Boulevard of Broken Dreams- Bruins drafts 2007-09

2009The While working out this morning I was listening to my sleaze rock/hair metal playlist and a song by Finnish glam band Hanoi Rocks provided some inspiration. Here’s what sprang up from one of Michael Monroe (Matti Fagerholm) and Co.’s signature songs.

Three years of draft futility didn’t have an immediate impact on the Boston Bruins’ fortunes, but after winning the Stanley Cup in 2011, the lack of production from 17 total picks from 2007-09 has caught up to the team. Blown drafts are nothing new to NHL clubs- every single team has had at least one in their history, with a surprising number of clubs faring poorly over a stretch. It happens. However, in the old days (read: pre salary cap era), richer clubs could at least attempt to buy back draft mistakes through free agency (didn’t work so great for the late 90’s New York Rangers). Now, with the importance of having impact talent on cheaper ELC deals and the necessity of building a quality supporting cast from within, nobody can afford to string together multiple busted drafts as Boston did early in former GM Peter Chiarelli’s tenure.

Here’s a quick look at three bad draft years with hindsight being 20/20 and who the B’s should have taken when they had the chance.

2007

Background: After striking it rich in Vancouver a year earlier with Phil Kessel and Tuukka Rask (Milan Lucic and Brad Marchand had yet to pay off, but that haul made 2006 the best single draft class in about 26 years when the team strung together two brilliant summers in 1979-80) the B’s regressed under coach Dave Lewis, missing the playoffs in Chiarelli’s first Boston season. The eighth pick put them out of range for the guys they reportedly wanted, but a top-10 selection nonetheless came with high expectations.

Who they wanted: London Knights forward Sam Gagner (Edmonton) and the Halifax Mooseheads’ Jakub Voracek (Columbus) both went off the board in the immediate picks prior to Boston’s selection. Gagner made the NHL at 18 but has stagnated, while Voracek was traded to the Flyers and has emerged as one of the league’s better offensive players over the past three seasons.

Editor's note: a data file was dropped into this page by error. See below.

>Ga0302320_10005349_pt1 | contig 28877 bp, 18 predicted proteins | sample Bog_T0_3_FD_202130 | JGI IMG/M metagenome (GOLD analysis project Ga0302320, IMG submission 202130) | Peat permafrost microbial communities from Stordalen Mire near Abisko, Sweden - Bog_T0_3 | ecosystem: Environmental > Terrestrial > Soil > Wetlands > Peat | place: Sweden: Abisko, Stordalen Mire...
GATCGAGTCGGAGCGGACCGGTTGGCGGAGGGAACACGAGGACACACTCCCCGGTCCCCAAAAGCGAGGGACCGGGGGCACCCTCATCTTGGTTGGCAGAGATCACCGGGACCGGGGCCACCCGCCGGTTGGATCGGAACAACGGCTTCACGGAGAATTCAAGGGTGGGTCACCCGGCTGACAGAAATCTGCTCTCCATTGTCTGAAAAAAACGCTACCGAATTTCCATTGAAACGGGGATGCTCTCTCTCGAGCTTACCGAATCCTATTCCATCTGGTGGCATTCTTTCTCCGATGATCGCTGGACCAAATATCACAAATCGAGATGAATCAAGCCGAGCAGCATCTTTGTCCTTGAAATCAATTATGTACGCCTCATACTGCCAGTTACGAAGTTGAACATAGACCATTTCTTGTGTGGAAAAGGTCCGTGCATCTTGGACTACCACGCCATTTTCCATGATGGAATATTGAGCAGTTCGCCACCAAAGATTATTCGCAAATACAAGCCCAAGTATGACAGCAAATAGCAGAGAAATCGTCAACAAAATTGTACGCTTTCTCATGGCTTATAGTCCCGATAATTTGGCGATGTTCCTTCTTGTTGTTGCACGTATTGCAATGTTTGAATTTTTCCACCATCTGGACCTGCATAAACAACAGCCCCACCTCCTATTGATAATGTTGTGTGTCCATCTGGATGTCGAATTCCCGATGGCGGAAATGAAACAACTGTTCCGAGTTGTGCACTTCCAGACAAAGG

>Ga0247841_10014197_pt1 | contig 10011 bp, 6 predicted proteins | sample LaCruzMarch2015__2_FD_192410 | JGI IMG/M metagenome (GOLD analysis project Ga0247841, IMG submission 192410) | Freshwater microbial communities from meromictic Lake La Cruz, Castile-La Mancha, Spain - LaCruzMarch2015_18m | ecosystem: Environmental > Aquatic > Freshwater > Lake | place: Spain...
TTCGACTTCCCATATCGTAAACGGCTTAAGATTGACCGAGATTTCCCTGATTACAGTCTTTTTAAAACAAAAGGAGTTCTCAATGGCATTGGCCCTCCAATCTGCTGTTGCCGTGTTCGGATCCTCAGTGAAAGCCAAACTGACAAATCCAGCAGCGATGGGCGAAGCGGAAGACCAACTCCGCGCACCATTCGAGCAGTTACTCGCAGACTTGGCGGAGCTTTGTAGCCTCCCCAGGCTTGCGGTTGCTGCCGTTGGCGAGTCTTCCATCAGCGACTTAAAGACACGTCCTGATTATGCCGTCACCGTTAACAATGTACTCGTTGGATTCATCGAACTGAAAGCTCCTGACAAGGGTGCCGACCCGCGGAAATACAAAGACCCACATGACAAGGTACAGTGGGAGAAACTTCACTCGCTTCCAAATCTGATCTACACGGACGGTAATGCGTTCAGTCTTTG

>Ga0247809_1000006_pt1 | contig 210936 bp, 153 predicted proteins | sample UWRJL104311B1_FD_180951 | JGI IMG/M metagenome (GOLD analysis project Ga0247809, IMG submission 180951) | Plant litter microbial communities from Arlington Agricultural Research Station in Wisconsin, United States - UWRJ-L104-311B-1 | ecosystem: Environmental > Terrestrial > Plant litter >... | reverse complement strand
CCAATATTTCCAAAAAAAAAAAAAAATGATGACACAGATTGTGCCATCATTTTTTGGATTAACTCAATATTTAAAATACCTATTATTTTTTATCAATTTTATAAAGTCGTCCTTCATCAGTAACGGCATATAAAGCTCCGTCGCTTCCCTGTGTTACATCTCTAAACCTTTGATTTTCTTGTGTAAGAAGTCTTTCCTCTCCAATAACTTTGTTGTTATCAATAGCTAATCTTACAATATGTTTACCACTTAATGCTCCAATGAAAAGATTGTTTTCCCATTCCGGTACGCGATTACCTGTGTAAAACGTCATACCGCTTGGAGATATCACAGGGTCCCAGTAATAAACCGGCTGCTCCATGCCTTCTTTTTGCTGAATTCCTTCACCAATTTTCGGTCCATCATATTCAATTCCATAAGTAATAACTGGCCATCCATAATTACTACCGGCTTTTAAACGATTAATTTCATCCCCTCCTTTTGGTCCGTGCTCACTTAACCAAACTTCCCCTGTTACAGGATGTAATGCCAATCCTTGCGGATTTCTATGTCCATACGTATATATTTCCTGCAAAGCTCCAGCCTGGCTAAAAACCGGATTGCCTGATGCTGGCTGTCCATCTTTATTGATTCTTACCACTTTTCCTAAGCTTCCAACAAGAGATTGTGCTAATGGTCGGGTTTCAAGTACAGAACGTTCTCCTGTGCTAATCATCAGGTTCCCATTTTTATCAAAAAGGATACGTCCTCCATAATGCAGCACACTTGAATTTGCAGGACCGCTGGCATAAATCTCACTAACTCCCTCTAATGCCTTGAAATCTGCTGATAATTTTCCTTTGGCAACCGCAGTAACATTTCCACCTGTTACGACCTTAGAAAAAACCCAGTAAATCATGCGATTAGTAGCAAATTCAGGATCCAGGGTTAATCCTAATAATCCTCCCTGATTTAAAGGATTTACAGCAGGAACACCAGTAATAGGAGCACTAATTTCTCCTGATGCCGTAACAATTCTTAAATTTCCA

Who they took: Zach Hamill, C Everett Silvertips. Ouch. At the time, I felt Hamill was a solid pick because he had just led the WHL in scoring at age 18 while playing in a defense-heavy system under former NHL coach Kevin Constantine. What I and most didn’t know is that Hamill had some personality/off-ice challenges that made him a risky pick right off the bat. Suffice to say that his lack of speed and strength were big enough hurdles to overcome and he just didn’t have enough skill to overcome that. He finished his Bruins career in parts of three NHL seasons with just 20 games and four assists; he was traded to Washington for Chris Bourque in 2012, but never saw another NHL shift.

Who they should have taken: Logan Couture, C Ottawa 67’s. Double ouch. The San Jose Sharks knew a deal of the century when they saw one and jumped up to the ninth overall selection behind Boston to grab the OHL star. The All-Star has played in 379 games entering the 2015-16 NHL season with 139 goals and 287 points plus another 18 goals, 36 points in 56 career playoff games. Injuries have interfered with Couture’s production, but for the most part, he’s been everything you want in a top-10 pick and more. Couture here over Jamie Benn is based purely on how the players were projected in 2007, not now. More on Benn below…

The best available player (to Boston) of that draft:  Jamie Benn, C- Dallas Stars 5th round, 129th overall. Benn is exhibit A for how some players don’t hit their stride until after drafted at 17-18. In a re-draft today, Benn goes behind Patrick Kane, and maybe even edges him out for the top pick given his production of late- I’ll leave that debate to others. To know that the Bruins drafted Hamill, Tommy Cross before him is rubbing salt in the wounds. Hey- it’s not all bad, at least German bust Dennis Reul was selected with the pick immediately *after* Benn in the 5th round and not before (the Bruins didn’t have picks in the 3rd or 4th rounds).